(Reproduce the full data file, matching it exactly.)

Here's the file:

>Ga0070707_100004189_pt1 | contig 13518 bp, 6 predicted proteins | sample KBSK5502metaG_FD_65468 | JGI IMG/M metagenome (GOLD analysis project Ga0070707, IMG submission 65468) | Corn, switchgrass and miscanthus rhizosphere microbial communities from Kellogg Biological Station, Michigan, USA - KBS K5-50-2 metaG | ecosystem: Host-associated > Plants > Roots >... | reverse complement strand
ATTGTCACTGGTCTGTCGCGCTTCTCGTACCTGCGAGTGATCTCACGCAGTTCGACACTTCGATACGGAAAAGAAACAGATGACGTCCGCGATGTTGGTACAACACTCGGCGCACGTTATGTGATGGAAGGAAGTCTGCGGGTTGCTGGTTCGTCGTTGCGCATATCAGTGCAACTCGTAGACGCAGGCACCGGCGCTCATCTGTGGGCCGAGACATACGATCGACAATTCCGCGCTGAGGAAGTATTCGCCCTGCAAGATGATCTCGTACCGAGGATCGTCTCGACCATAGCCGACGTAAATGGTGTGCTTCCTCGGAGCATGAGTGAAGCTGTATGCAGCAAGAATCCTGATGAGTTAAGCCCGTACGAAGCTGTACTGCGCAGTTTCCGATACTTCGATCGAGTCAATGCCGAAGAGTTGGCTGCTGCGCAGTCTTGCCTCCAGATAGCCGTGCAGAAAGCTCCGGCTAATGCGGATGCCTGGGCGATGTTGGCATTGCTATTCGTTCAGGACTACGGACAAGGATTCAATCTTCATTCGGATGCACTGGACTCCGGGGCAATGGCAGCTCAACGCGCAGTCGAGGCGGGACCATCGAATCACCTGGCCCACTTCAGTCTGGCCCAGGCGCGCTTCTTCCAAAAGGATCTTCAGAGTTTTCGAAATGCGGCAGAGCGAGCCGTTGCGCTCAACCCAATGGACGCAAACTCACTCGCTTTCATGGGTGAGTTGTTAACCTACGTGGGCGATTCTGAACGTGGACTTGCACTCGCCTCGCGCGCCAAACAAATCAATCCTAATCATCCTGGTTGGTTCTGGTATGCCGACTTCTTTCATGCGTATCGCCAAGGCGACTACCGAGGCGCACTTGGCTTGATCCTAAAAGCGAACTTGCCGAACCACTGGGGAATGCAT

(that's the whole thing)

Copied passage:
>Ga0070707_100004189_pt1 | contig 13518 bp, 6 predicted proteins | sample KBSK5502metaG_FD_65468 | JGI IMG/M metagenome (GOLD analysis project Ga0070707, IMG submission 65468) | Corn, switchgrass and miscanthus rhizosphere microbial communities from Kellogg Biological Station, Michigan, USA - KBS K5-50-2 metaG | ecosystem: Host-associated > Plants > Roots >... | reverse complement strand
ATTGTCACTGGTCTGTCGCGCTTCTCGTACCTGCGAGTGATCTCACGCAGTTCGACACTTCGATACGGAAAAGAAACAGATGACGTCCGCGATGTTGGTACAACACTCGGCGCACGTTATGTGATGGAAGGAAGTCTGCGGGTTGCTGGTTCGTCGTTGCGCATATCAGTGCAACTCGTAGACGCAGGCACCGGCGCTCATCTGTGGGCCGAGACATACGATCGACAATTCCGCGCTGAGGAAGTATTCGCCCTGCAAGATGATCTCGTACCGAGGATCGTCTCGACCATAGCCGACGTAAATGGTGTGCTTCCTCGGAGCATGAGTGAAGCTGTATGCAGCAAGAATCCTGATGAGTTAAGCCCGTACGAAGCTGTACTGCGCAGTTTCCGATACTTCGATCGAGTCAATGCCGAAGAGTTGGCTGCTGCGCAGTCTTGCCTCCAGATAGCCGTGCAGAAAGCTCCGGCTAATGCGGATGCCTGGGCGATGTTGGCATTGCTATTCGTTCAGGACTACGGACAAGGATTCAATCTTCATTCGGATGCACTGGACTCCGGGGCAATGGCAGCTCAACGCGCAGTCGAGGCGGGACCATCGAATCACCTGGCCCACTTCAGTCTGGCCCAGGCGCGCTTCTTCCAAAAGGATCTTCAGAGTTTTCGAAATGCGGCAGAGCGAGCCGTTGCGCTCAACCCAATGGACGCAAACTCACTCGCTTTCATGGGTGAGTTGTTAACCTACGTGGGCGATTCTGAACGTGGACTTGCACTCGCCTCGCGCGCCAAACAAATCAATCCTAATCATCCTGGTTGGTTCTGGTATGCCGACTTCTTTCATGCGTATCGCCAAGGCGACTACCGAGGCGCACTTGGCTTGATCCTAAAAGCGAACTTGCCGAACCACTGGGGAATGCAT